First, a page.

I generally use rotten oak but I can't seem to find enough lying around for my needs so I've started using grass pellets since I saw my SBI using them. They take a bit to get going but the nice thing about using them is you can just drop another handful in every hour or so.
Seen a pellet come out of the smoker like a scene from Fireball XL5 so binned my scrounged couple of handfuls.
 
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fizzle 

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I was advised to avoid sawdust. The sparks can burn their wings.
 

understanding_bees 

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Best fuel I've found yet:

This method, of using saltpetre, is in many ways a good idea. Basically, the saltpetre releases oxygen when it is heated, allowing the fuel to continue burning or smouldering even if no external oxygen is being provided. This kind of treatment, with saltpetre, is the reason why cigarette tobacco can continue to smoulder even when the cigarette is left lying on a cigarette tray. There are two different chemicals which have been known by the common name of saltpetre, namely potassium nitrate, and sodium nitrate. For this kind of purpose, potassium nitrate has advantages over sodium nitrate, because sodium nitrate absorbs moisture from the atmosphere more readily than does potassium nitrate.

I have had varying rates of success with my bee-smoker. There have been occasions when it has erupted with clouds of smoke when the bellows were operated after a couple of hours of the smoker standing dormant, and there have been other occasions when it failed to produce smoke just a short while after it had been lit. The old adage of “where there’s smoke there’s fire” really relies upon there being enough heat in the smoker to keep the cinders glowing, because “if there is no fire, there will be no smoke”.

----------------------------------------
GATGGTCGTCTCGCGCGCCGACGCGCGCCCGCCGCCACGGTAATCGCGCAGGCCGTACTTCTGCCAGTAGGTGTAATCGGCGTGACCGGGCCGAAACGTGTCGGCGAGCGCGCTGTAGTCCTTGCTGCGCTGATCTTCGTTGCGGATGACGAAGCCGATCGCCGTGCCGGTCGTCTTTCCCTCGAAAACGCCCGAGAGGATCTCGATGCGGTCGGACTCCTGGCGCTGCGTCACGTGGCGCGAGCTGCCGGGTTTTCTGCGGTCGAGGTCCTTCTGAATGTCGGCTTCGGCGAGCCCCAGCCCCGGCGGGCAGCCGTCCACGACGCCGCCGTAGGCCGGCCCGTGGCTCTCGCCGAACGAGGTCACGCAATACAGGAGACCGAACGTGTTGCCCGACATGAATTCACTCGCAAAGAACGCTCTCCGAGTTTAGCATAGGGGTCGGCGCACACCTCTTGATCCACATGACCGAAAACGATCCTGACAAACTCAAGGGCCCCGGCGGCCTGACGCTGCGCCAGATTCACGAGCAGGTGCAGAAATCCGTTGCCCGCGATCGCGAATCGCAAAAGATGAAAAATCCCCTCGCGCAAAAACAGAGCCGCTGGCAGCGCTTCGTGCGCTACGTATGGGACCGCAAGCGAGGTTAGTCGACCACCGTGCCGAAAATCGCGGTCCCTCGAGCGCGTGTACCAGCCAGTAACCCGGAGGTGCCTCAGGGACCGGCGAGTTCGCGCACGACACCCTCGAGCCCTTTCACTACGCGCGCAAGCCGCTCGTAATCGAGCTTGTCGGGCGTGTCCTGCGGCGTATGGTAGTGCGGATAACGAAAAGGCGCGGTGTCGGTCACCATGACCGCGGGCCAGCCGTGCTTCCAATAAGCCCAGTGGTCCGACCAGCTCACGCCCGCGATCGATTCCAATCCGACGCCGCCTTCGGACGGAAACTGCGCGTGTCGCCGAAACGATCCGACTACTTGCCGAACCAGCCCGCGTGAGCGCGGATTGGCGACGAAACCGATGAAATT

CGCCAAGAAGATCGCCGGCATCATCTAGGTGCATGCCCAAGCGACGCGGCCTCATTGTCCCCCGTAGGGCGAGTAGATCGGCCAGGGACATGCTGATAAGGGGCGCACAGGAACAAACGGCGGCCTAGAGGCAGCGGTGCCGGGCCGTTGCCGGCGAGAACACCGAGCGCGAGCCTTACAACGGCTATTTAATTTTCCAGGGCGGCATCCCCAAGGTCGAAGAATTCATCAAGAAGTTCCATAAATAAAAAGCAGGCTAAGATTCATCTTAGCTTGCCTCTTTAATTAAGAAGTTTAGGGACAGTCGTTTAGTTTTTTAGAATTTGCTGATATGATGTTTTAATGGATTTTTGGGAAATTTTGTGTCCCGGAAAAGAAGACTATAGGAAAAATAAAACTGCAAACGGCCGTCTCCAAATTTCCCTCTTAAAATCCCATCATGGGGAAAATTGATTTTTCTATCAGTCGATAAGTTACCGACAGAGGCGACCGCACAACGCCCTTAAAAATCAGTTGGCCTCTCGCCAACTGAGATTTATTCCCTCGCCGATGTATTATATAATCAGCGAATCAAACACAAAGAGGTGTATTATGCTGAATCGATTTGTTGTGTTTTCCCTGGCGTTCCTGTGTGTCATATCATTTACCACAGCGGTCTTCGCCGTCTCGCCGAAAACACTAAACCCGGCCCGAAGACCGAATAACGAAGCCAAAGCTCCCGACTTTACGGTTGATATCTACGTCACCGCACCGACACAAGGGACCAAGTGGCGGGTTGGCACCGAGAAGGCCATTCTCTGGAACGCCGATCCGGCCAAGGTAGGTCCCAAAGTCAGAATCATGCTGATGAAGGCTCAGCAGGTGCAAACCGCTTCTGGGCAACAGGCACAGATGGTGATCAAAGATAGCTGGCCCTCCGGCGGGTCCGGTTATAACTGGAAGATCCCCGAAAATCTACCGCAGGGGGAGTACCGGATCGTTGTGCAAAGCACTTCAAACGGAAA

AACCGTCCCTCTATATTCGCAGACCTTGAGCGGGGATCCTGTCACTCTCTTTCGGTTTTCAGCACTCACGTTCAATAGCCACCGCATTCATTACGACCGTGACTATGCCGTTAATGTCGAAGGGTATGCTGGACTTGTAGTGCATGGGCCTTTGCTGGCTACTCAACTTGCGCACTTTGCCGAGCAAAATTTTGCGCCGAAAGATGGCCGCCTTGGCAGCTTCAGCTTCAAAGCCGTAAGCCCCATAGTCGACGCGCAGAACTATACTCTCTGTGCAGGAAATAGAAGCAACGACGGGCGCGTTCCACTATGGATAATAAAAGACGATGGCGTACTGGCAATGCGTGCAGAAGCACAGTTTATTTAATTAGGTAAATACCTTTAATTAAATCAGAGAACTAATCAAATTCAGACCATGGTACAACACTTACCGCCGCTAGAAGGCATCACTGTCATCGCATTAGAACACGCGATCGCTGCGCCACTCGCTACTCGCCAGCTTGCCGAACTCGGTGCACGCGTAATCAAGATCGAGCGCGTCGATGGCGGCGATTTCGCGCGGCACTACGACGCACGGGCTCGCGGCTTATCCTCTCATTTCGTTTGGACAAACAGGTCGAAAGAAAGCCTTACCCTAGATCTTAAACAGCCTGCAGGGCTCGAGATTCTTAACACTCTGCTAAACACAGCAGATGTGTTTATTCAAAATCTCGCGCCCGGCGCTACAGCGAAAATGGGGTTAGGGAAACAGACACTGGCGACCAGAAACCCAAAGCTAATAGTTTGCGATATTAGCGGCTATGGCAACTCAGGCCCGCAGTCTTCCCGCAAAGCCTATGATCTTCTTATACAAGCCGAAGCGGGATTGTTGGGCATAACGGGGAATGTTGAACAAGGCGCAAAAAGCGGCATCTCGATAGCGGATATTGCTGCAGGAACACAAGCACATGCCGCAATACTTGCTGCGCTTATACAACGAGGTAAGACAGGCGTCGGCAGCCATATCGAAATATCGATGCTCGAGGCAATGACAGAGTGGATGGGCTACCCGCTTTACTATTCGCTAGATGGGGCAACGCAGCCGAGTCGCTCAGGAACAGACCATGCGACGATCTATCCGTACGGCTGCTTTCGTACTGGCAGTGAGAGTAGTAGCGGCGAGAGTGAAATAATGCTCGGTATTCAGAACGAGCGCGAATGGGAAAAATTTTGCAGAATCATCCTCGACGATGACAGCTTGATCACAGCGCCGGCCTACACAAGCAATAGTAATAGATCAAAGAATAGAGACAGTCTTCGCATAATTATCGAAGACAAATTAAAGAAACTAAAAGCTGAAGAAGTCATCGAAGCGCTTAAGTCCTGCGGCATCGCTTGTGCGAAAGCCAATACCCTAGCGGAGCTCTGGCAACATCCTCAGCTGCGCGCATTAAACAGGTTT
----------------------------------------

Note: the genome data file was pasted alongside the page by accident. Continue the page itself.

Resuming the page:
These days, it may not be a straight forward matter to be able to buy saltpetre (potassium nitrate), because of the other possible uses to which it may be put. In Australia it is necessary for any person who wishes to buy this material to complete an “End-User Declaration for chemicals of security concern”:

The Council of Australian Governments (COAG) have identified 96 chemicals in general use that could be diverted from their lawful use for other purposes, including terrorist related activity. Terrorist organisations continue to show interest in chemicals that can be used to produce explosive or toxic weapons. Common chemicals have been used as ingredients in powerful improvised explosive devices in different parts of the world resulting in many fatalities, injuries and damage on a massive scale. Similarly, toxic chemicals have been used in attacks by terrorists to cause injury and death.

It may be the case that similar declarations are required in other countries as well.
 

madasafish 

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How to make saltpetre the medieval way
file:///C:/Users/Mike/Downloads/Report11.pdf
 

Bakerbee 

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I was advised to avoid sawdust. The sparks can burn their wings.
I'm not sure about others posts but mine is not sawdust, it's the curly shavings that come off when turning wood, no sparks anywhere.
 

Bakerbee 

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Ooo I like this recipe :)